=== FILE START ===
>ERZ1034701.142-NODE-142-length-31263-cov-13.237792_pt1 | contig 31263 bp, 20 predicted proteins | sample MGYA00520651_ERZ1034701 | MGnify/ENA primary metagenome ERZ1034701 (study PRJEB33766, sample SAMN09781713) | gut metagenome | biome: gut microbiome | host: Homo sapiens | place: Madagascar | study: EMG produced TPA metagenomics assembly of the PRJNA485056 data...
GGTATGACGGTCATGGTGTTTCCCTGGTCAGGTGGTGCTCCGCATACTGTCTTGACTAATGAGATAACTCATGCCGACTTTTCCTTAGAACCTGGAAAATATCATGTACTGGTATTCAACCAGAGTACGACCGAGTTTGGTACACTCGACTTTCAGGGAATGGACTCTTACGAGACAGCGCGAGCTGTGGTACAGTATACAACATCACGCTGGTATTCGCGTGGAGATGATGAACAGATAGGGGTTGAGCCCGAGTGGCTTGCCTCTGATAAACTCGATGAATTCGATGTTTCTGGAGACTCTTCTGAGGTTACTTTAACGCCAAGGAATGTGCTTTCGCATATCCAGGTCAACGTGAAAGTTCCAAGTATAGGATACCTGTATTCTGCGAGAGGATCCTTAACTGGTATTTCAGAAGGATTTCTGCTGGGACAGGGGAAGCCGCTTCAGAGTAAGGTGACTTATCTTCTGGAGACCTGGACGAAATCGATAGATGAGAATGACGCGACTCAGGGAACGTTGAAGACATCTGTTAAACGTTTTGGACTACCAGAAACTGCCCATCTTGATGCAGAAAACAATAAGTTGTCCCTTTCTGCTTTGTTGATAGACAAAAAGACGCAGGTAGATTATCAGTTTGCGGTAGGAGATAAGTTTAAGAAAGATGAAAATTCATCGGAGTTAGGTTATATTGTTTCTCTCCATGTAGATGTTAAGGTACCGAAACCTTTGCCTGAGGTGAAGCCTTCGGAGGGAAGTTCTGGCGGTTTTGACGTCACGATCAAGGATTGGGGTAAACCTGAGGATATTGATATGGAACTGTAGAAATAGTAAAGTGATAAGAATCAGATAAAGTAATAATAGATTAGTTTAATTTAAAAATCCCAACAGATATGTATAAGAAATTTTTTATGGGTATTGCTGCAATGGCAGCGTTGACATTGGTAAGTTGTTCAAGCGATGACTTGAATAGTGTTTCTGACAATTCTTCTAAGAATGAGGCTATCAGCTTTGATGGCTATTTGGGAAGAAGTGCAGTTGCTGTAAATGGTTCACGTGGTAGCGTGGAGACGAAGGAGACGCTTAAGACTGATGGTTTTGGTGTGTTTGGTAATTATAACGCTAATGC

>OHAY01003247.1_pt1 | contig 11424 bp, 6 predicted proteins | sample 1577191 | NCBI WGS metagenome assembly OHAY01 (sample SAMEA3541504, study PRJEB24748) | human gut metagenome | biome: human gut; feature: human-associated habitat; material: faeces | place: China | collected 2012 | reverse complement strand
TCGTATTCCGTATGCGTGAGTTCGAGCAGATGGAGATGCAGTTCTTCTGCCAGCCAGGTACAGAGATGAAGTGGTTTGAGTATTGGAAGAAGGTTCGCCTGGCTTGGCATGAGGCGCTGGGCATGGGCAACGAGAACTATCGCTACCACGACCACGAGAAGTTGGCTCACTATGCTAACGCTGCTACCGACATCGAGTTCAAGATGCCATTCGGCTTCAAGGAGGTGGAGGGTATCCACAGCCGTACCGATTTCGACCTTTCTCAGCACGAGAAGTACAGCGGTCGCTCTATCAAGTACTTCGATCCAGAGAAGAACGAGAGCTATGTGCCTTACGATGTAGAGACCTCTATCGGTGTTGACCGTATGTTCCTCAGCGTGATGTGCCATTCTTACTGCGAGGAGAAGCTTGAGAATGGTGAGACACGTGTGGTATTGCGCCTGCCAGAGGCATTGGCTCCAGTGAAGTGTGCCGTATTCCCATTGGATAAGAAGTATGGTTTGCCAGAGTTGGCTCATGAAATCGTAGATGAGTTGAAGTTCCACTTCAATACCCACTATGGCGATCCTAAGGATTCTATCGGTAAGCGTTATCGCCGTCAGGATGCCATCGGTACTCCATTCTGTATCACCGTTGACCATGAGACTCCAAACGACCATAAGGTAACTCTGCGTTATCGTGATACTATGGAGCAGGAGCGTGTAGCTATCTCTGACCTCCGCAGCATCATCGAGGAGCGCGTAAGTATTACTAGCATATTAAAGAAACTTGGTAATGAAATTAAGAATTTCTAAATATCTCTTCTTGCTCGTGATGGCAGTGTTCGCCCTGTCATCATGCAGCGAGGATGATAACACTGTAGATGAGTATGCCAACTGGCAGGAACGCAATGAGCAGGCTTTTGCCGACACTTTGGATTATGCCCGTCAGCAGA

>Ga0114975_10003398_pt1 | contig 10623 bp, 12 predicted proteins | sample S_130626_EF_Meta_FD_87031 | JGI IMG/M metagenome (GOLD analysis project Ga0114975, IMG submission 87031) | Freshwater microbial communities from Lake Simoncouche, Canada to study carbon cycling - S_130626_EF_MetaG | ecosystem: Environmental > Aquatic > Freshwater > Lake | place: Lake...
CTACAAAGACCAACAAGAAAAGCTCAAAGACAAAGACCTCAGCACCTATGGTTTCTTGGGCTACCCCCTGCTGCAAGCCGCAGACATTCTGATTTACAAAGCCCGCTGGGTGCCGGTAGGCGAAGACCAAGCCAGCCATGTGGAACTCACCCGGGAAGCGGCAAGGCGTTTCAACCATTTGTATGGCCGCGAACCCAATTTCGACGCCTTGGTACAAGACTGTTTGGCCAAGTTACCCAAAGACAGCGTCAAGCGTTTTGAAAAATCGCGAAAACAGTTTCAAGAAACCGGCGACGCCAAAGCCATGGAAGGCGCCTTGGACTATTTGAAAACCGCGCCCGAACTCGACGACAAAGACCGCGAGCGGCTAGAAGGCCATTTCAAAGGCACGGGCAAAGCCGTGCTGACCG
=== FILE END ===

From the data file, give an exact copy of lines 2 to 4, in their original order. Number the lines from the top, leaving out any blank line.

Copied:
GGTATGACGGTCATGGTGTTTCCCTGGTCAGGTGGTGCTCCGCATACTGTCTTGACTAATGAGATAACTCATGCCGACTTTTCCTTAGAACCTGGAAAATATCATGTACTGGTATTCAACCAGAGTACGACCGAGTTTGGTACACTCGACTTTCAGGGAATGGACTCTTACGAGACAGCGCGAGCTGTGGTACAGTATACAACATCACGCTGGTATTCGCGTGGAGATGATGAACAGATAGGGGTTGAGCCCGAGTGGCTTGCCTCTGATAAACTCGATGAATTCGATGTTTCTGGAGACTCTTCTGAGGTTACTTTAACGCCAAGGAATGTGCTTTCGCATATCCAGGTCAACGTGAAAGTTCCAAGTATAGGATACCTGTATTCTGCGAGAGGATCCTTAACTGGTATTTCAGAAGGATTTCTGCTGGGACAGGGGAAGCCGCTTCAGAGTAAGGTGACTTATCTTCTGGAGACCTGGACGAAATCGATAGATGAGAATGACGCGACTCAGGGAACGTTGAAGACATCTGTTAAACGTTTTGGACTACCAGAAACTGCCCATCTTGATGCAGAAAACAATAAGTTGTCCCTTTCTGCTTTGTTGATAGACAAAAAGACGCAGGTAGATTATCAGTTTGCGGTAGGAGATAAGTTTAAGAAAGATGAAAATTCATCGGAGTTAGGTTATATTGTTTCTCTCCATGTAGATGTTAAGGTACCGAAACCTTTGCCTGAGGTGAAGCCTTCGGAGGGAAGTTCTGGCGGTTTTGACGTCACGATCAAGGATTGGGGTAAACCTGAGGATATTGATATGGAACTGTAGAAATAGTAAAGTGATAAGAATCAGATAAAGTAATAATAGATTAGTTTAATTTAAAAATCCCAACAGATATGTATAAGAAATTTTTTATGGGTATTGCTGCAATGGCAGCGTTGACATTGGTAAGTTGTTCAAGCGATGACTTGAATAGTGTTTCTGACAATTCTTCTAAGAATGAGGCTATCAGCTTTGATGGCTATTTGGGAAGAAGTGCAGTTGCTGTAAATGGTTCACGTGGTAGCGTGGAGACGAAGGAGACGCTTAAGACTGATGGTTTTGGTGTGTTTGGTAATTATAACGCTAATGC

>OHAY01003247.1_pt1 | contig 11424 bp, 6 predicted proteins | sample 1577191 | NCBI WGS metagenome assembly OHAY01 (sample SAMEA3541504, study PRJEB24748) | human gut metagenome | biome: human gut; feature: human-associated habitat; material: faeces | place: China | collected 2012 | reverse complement strand
TCGTATTCCGTATGCGTGAGTTCGAGCAGATGGAGATGCAGTTCTTCTGCCAGCCAGGTACAGAGATGAAGTGGTTTGAGTATTGGAAGAAGGTTCGCCTGGCTTGGCATGAGGCGCTGGGCATGGGCAACGAGAACTATCGCTACCACGACCACGAGAAGTTGGCTCACTATGCTAACGCTGCTACCGACATCGAGTTCAAGATGCCATTCGGCTTCAAGGAGGTGGAGGGTATCCACAGCCGTACCGATTTCGACCTTTCTCAGCACGAGAAGTACAGCGGTCGCTCTATCAAGTACTTCGATCCAGAGAAGAACGAGAGCTATGTGCCTTACGATGTAGAGACCTCTATCGGTGTTGACCGTATGTTCCTCAGCGTGATGTGCCATTCTTACTGCGAGGAGAAGCTTGAGAATGGTGAGACACGTGTGGTATTGCGCCTGCCAGAGGCATTGGCTCCAGTGAAGTGTGCCGTATTCCCATTGGATAAGAAGTATGGTTTGCCAGAGTTGGCTCATGAAATCGTAGATGAGTTGAAGTTCCACTTCAATACCCACTATGGCGATCCTAAGGATTCTATCGGTAAGCGTTATCGCCGTCAGGATGCCATCGGTACTCCATTCTGTATCACCGTTGACCATGAGACTCCAAACGACCATAAGGTAACTCTGCGTTATCGTGATACTATGGAGCAGGAGCGTGTAGCTATCTCTGACCTCCGCAGCATCATCGAGGAGCGCGTAAGTATTACTAGCATATTAAAGAAACTTGGTAATGAAATTAAGAATTTCTAAATATCTCTTCTTGCTCGTGATGGCAGTGTTCGCCCTGTCATCATGCAGCGAGGATGATAACACTGTAGATGAGTATGCCAACTGGCAGGAACGCAATGAGCAGGCTTTTGCCGACACTTTGGATTATGCCCGTCAGCAGA